Energy Traders Avoid Scrutiny As Commodities Market Grows, Oversight Is Slight
By David Cho Washington Post Staff Writer Sunday, October 21, 2007; A01
One year ago, a 32-year-old trader at a giant hedge fund named Amaranth held huge sway over the price the country paid for natural gas. Trading on unregulated commodity exchanges, he made risky bets that led to the fund's collapse -- and, according to a congressional investigation, higher gas bills for homeowners.
But as another winter approaches, lawmakers and federal regulators have yet to set up a system to prevent another big fund from cornering a vital commodity market. Called by some insiders the Wild West of Wall Street, commodity trading is a world where many goods that are key to national security or public consumption, such as oil, pork bellies or uranium, are traded with almost no oversight.
. . . "No one could have imagined that you would have a [commodity] energy market develop the way it did," added James Newsome, chief executive of Nymex. "The markets are changing so quickly that there is no way you could keep up with the changes from a rules standpoint."
But Dan Berkovitz, a top Levin aide, said traders "hesitate when somebody's watching. And when nobody's watching, traders will go wild."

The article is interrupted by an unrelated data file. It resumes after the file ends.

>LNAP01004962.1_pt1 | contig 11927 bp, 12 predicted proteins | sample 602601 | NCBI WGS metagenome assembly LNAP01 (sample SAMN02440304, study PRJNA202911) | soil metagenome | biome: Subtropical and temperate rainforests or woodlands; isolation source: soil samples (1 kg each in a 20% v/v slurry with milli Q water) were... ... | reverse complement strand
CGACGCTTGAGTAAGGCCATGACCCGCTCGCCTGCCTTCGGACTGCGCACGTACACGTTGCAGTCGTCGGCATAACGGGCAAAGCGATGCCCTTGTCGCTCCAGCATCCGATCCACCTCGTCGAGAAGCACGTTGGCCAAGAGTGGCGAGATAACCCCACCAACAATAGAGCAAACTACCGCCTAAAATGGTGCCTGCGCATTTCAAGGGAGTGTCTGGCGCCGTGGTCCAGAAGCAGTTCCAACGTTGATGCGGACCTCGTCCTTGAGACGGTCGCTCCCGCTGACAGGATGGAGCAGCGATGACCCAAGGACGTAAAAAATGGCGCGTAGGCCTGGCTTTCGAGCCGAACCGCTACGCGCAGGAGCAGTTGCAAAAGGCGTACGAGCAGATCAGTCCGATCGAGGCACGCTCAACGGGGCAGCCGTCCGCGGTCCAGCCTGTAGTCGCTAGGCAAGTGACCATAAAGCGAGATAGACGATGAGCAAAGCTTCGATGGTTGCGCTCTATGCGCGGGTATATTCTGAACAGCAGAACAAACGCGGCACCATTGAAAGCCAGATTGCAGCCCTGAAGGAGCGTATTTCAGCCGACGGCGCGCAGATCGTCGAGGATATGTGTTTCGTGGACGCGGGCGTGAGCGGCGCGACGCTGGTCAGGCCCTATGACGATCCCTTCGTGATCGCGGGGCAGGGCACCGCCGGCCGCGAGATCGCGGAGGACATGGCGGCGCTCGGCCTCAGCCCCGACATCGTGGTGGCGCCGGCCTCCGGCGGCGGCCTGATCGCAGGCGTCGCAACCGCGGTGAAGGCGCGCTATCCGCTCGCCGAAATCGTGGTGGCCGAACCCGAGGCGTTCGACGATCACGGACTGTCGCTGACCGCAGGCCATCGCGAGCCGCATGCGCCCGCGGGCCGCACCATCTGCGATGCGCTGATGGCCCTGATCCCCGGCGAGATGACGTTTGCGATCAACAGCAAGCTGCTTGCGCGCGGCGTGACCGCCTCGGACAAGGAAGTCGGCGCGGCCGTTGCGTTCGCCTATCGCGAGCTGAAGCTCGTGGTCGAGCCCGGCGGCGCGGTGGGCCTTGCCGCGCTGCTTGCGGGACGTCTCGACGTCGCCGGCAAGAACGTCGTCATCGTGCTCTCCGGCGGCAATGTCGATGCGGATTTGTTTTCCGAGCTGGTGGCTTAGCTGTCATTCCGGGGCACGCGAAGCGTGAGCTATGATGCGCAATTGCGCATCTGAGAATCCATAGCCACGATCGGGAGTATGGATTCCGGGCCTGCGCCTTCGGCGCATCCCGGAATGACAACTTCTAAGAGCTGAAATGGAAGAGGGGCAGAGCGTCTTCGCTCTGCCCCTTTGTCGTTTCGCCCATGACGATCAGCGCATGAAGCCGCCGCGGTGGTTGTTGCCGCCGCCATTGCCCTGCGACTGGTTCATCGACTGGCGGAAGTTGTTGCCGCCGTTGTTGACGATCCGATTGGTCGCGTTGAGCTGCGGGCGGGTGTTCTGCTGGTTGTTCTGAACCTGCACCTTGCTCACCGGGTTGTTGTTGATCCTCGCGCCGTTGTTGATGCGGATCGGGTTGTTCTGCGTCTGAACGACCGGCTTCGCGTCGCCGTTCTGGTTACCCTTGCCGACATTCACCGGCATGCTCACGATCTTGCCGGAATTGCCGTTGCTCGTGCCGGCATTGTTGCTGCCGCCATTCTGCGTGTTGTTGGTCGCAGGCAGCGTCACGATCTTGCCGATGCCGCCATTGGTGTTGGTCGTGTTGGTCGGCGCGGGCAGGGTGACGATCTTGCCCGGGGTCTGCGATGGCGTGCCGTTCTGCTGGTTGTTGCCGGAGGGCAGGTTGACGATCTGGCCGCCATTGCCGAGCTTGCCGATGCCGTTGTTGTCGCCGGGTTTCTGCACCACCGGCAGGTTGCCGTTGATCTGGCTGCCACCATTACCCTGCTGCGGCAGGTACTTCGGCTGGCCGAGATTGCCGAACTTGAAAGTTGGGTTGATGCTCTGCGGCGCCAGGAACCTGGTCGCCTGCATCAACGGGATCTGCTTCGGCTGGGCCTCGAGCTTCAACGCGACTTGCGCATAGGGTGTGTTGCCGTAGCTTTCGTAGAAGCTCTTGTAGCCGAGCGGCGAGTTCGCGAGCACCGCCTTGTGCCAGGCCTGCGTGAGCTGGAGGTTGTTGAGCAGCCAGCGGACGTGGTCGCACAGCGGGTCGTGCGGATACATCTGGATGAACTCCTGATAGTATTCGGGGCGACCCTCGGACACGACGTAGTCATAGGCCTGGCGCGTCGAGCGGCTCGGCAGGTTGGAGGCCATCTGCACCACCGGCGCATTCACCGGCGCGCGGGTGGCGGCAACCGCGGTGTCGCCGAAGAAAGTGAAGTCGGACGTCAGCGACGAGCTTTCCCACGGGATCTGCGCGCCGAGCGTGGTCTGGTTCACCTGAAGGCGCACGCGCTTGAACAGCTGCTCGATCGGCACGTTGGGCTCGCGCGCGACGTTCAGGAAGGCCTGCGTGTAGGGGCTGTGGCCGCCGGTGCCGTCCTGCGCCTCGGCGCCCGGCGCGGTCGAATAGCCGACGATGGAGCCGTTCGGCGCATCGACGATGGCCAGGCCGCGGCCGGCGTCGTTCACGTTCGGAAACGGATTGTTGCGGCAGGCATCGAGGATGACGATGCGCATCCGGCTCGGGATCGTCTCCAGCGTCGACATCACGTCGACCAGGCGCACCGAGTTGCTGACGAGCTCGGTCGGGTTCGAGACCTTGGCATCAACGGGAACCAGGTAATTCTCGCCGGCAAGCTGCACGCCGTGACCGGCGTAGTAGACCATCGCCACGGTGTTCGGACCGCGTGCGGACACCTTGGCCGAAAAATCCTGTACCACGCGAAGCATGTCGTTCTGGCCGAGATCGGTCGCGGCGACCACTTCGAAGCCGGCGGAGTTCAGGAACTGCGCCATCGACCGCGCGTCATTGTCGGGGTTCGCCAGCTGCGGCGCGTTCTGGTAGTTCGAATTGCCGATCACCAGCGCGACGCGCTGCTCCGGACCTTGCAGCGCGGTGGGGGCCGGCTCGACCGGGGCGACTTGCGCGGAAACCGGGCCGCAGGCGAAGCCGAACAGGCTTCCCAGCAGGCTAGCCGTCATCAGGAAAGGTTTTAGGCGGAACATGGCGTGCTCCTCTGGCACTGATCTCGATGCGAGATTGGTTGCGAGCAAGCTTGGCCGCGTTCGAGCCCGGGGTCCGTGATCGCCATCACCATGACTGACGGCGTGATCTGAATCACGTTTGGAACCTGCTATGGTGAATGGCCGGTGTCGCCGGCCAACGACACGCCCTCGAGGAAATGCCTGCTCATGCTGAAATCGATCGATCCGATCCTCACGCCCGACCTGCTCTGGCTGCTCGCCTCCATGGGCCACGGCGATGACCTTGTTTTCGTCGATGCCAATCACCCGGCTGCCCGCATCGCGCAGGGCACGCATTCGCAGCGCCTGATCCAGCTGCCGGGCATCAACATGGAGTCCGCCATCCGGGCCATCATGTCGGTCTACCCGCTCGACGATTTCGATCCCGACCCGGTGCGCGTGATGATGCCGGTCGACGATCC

All of which coincides with the rush to so-called 'private equity' firms that deal in stocks, bonds, derivatives and futures without regulation--because there is no 'public' money involved.
Two things are going on here, out of sight of the public eye, even though (when the crash occurs) public as well as private money goes down the same sewer. First of all, we had an illegal Dick Cheney 'energy conference,' about which the White House has stonewalled inquiry and no one has been able to learn a damned thing for six long years--even after Enron. Second, private equity conglomerates have been and are being formed to buy huge positions in publicly traded stocks and bonds-- essentially without oversight--because the deals are private, firm to firm.
At a time when the Middle East and its oil markets are in turmoil, the dollar falling like a rock to historic lows and one scandal following another in the conduct of Wall Street, does this seem like a prescription for disaster to you? Amazingly, Congress sees the conflicts of interest that are building entirely without federal oversight and blandly announce "there is little agreement on how far a new law should go, or whether commodity trading can be effectively monitored."
There will be plenty of time after the crash.